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Re: [Scheme-reports] Numeric towers
On Thu, 2011-01-06 at 15:32 -0800, Vincent Manis wrote:
> My apologies about having taken so long to respond to John Cowan's
> request for comments on the numeric tower taxonomy
> at http://trac.sacrideo.us/wg/wiki/NumericTower. I do have some
> comments on this taxonomy, and I hope they can still be considered by
> WG1 members.
For what it's worth, I consider it worthwhile to have a limited range
of exact ratios, where the results of (/) on exact arguments are exact
if both numerator and denominator are within a bounded integer range
and inexact otherwise. This provides "opportunistic" preservation of
exactness where you could not ordinarily specify it due to the
possibility of representation explosion.
Type theorists objecting that they need to be able to statically
determine the type of an operation without referent to the values
of the arguments will object to the exact/inexact conversion implicit
in bounded ratios. But it is certainly no worse than the number/error
conversion implicit in unbounded ratios when representation space is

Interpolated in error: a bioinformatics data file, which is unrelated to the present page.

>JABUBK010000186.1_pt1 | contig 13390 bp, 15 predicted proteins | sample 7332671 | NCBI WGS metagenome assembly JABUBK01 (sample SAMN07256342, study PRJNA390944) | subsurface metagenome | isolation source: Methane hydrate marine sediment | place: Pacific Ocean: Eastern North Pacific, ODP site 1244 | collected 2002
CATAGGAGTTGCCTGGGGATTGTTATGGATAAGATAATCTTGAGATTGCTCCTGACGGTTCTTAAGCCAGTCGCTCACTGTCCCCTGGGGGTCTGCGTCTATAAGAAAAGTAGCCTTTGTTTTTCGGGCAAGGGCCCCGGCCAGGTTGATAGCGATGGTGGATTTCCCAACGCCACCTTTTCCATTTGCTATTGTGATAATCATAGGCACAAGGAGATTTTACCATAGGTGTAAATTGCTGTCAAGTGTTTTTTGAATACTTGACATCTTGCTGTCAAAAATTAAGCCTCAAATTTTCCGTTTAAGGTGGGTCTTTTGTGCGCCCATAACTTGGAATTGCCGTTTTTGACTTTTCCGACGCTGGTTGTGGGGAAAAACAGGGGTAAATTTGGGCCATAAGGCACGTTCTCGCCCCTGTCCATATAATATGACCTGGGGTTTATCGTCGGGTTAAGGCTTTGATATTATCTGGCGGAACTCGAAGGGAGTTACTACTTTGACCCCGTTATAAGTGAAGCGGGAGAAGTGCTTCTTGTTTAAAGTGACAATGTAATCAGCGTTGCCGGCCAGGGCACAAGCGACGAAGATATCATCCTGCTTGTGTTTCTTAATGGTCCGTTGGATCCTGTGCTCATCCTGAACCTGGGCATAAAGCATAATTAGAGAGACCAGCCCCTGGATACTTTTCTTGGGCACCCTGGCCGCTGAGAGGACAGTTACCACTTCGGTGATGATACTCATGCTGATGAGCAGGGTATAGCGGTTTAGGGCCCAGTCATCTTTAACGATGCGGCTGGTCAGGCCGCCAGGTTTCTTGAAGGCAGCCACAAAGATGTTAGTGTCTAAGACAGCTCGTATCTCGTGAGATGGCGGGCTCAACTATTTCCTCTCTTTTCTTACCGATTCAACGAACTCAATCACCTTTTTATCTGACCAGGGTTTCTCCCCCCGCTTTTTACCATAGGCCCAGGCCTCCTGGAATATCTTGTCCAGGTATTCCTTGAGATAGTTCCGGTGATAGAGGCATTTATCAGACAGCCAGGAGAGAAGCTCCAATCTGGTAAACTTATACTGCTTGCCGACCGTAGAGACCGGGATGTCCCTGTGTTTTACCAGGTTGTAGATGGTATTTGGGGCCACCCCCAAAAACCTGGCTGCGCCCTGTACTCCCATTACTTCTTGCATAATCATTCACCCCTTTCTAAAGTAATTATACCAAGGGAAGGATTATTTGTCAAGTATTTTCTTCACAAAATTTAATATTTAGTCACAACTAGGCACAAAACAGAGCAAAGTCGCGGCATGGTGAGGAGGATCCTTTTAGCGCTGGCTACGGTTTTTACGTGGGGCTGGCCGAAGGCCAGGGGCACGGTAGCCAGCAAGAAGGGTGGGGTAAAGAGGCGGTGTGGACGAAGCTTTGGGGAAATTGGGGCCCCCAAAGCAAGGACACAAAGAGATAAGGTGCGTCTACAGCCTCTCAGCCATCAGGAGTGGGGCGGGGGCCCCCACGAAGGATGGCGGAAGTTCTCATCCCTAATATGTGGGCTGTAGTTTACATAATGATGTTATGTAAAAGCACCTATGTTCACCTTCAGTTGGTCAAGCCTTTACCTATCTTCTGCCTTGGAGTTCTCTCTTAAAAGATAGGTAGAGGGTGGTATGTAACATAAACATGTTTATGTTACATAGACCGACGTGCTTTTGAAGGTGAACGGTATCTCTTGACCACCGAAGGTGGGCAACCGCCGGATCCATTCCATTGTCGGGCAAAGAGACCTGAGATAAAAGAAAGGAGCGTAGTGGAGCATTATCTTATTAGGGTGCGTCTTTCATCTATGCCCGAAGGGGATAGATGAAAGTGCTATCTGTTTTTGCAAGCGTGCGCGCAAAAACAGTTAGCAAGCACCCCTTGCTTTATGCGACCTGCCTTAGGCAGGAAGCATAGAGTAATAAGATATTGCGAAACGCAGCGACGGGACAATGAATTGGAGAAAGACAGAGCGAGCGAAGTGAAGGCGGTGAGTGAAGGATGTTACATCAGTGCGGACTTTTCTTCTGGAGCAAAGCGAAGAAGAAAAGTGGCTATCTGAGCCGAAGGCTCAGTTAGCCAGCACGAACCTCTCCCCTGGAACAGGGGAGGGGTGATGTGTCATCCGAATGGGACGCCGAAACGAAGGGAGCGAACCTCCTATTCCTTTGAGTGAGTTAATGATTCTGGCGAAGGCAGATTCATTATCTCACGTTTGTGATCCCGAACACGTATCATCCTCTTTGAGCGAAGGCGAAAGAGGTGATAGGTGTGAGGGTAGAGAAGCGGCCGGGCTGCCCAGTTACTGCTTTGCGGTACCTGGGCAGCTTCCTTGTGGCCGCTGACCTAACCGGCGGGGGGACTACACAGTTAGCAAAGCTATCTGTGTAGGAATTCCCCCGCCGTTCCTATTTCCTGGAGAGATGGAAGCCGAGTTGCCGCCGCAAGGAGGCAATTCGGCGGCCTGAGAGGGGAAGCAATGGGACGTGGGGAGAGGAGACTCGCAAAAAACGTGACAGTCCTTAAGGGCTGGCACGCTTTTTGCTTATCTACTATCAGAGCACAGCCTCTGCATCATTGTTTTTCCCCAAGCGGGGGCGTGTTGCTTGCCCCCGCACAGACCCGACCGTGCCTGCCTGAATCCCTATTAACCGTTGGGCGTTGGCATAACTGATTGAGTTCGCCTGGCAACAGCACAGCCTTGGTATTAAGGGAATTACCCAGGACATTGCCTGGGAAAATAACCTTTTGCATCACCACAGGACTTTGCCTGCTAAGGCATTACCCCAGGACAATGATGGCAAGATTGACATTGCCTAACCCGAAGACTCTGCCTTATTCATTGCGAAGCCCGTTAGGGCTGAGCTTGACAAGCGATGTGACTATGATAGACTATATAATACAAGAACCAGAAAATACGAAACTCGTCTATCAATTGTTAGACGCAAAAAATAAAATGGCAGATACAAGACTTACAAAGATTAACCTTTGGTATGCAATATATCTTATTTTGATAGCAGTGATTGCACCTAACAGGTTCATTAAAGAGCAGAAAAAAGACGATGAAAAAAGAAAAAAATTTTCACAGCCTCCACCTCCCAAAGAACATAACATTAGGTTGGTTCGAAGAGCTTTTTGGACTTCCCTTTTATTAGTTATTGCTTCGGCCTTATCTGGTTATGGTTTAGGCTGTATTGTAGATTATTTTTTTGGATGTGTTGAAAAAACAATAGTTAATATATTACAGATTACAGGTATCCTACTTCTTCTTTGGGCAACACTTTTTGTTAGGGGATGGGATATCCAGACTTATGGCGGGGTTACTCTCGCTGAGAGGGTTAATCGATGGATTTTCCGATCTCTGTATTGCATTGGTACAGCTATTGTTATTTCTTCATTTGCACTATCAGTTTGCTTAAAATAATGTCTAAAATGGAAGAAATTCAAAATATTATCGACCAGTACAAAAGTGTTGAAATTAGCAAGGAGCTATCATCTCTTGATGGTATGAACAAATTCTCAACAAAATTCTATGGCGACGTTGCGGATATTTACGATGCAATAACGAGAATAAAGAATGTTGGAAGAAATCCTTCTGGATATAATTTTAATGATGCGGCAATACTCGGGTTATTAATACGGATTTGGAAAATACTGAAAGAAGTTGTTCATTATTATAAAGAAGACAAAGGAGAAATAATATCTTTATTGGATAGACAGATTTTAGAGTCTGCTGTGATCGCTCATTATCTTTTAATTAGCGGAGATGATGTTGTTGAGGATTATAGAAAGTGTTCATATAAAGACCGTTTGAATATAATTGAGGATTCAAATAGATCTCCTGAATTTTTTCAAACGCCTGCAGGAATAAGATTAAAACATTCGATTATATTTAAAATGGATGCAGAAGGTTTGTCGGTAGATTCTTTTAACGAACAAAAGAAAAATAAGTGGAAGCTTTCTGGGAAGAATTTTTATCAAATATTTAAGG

It is also important to programs to know whether exact and inexact
numbers are interconvertible without changing numeric value. IE,
whether the system supports the same precision in inexact numbers
as exact numbers. This is sometimes a desirable property, but if
it is true it is also a sticky trap for code that makes contrary
Both of these issues are about managing the exponential increse in
the size of numeric representation and time required for numeric
operations under common operations in the presence of bignums.
PS. If we were starting from Tabula-Rasa, which we are not, I would
prefer bignums, including bignum ratios, to be a separate
numeric type with a syntax distinguished from regular numbers.
The difference being that the results of exact operations on
regular exact numbers or mixed numbers including at least
one regular exact number would convert to regular inexact
numbers on overflow, whereas the results of exact operations
on bignums would be to return either exact bignums or an
out-of-memory error. It is my contention that programs should
not risk the out-of-memory errors and speed penalties
associated with large-precision bignums unless very
specifically asking for them with a distinguished numeric
syntax that means nothing else.
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